Emily Cummins is an interdisciplinary sociologist with specializations in urban studies, ethnography, and planning. She completed her PhD in sociology at Northeastern University in Boston in 2016. Her work is broadly concerned with the politics of the built environment in redeveloping cities, examining how the technical aspects of planning articulate with our social and political world. Based on ethnographic fieldwork in the city of Detroit her most recent project looks at that various ways that narratives of a “future city” and grand plans for revitalization reconfigure racialized inequality in the present. Prior to this, Emily lived in southern New Mexico and worked on a number of border justice issues, including examining strategies to upgrade city services like electricity and water in the colonias, or the so-called informal neighborhoods along the U.S./Mexico border, as well as working with fair trade advocates and women’s sewing cooperatives from Chiapas, Mexico. She has published several articles in scholarly journals that utilize ethnography and combine elements from these various projects.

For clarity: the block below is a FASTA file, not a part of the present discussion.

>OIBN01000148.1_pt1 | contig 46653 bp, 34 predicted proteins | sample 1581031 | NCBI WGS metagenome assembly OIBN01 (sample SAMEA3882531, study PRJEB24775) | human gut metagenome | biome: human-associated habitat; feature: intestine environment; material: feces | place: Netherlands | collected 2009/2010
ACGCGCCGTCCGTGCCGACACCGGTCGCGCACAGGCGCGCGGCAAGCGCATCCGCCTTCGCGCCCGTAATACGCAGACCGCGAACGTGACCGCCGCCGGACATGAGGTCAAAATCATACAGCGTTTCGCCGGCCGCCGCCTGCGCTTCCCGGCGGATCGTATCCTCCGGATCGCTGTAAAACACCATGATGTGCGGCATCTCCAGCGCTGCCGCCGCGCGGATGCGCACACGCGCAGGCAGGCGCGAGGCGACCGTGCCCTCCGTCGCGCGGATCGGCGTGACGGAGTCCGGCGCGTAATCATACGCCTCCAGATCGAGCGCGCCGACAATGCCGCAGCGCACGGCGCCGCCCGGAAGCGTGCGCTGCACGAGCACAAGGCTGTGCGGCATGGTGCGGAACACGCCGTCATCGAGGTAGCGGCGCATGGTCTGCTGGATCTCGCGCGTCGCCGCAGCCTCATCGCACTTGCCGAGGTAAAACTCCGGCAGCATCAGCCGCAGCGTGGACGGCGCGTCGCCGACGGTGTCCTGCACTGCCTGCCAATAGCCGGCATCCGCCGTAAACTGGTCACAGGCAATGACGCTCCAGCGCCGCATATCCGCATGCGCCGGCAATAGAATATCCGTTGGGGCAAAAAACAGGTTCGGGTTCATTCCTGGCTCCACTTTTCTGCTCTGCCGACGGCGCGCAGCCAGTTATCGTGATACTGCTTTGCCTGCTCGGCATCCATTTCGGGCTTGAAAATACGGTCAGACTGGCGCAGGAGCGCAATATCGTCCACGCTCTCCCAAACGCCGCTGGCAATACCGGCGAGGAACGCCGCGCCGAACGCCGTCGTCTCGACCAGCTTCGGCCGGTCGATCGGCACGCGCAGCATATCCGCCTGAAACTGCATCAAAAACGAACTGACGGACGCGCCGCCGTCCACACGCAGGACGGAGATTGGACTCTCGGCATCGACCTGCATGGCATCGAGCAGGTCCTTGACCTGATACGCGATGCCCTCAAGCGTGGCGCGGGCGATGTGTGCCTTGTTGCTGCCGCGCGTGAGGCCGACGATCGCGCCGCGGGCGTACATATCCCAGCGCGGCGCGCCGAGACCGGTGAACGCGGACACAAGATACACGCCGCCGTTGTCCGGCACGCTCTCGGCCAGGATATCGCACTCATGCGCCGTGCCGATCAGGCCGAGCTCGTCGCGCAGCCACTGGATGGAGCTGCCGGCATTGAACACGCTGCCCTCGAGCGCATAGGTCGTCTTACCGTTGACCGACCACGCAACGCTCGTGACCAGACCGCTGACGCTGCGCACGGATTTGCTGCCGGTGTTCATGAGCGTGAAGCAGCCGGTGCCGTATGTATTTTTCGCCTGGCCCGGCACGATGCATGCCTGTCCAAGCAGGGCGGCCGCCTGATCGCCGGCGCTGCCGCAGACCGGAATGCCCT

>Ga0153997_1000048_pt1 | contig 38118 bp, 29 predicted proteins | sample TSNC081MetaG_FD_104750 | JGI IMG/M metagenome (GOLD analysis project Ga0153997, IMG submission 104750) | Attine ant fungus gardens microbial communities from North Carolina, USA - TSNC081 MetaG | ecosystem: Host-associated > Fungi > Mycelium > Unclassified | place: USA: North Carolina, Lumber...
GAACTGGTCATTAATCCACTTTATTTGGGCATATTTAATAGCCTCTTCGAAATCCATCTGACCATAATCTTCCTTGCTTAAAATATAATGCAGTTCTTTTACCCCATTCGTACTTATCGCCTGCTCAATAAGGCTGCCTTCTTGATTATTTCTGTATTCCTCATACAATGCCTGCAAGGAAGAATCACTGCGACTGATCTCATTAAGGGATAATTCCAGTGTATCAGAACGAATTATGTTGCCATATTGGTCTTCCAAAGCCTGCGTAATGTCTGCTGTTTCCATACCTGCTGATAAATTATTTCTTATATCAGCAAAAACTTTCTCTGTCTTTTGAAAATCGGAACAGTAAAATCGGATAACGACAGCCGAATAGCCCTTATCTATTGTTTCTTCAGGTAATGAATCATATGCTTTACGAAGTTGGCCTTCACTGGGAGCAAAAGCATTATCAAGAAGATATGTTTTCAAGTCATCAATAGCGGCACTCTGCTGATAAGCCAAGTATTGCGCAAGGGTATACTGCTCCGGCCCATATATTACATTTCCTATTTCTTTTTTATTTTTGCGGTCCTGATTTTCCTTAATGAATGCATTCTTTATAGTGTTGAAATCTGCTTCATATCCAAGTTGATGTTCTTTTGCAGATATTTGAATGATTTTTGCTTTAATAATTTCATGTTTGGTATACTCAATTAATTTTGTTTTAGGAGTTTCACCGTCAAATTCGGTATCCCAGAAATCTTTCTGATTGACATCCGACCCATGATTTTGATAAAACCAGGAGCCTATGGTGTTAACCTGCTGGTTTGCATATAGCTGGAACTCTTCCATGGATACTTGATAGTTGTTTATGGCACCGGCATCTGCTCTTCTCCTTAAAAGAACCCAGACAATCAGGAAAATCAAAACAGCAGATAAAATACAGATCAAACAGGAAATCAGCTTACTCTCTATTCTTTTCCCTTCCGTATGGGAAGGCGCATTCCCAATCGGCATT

Emily Cummins is a postdoctoral fellow at the Center for Urban and Global studies. She is an interdisciplinary sociologist and urban ethnographer. Her research is focused on the politics of urban change, development, and the production of urban futures. She is currently at work on her first book manuscript, which is an ethnographic study of future and place-making in the city of Detroit. Based on 16 months of fieldwork, the book broadly examines the contestations and expulsions that that spatialize in the (re)making of urban spaces. While most of her fieldwork has taken place in the context of the post-industrial U.S., a second project uses a comparative lens to examine issues of production and urban mobility in Bangkok, Thailand and Changchun in the Jilin province in China.
Emily teaches courses on introductory urban studies, American cities, and urban community development.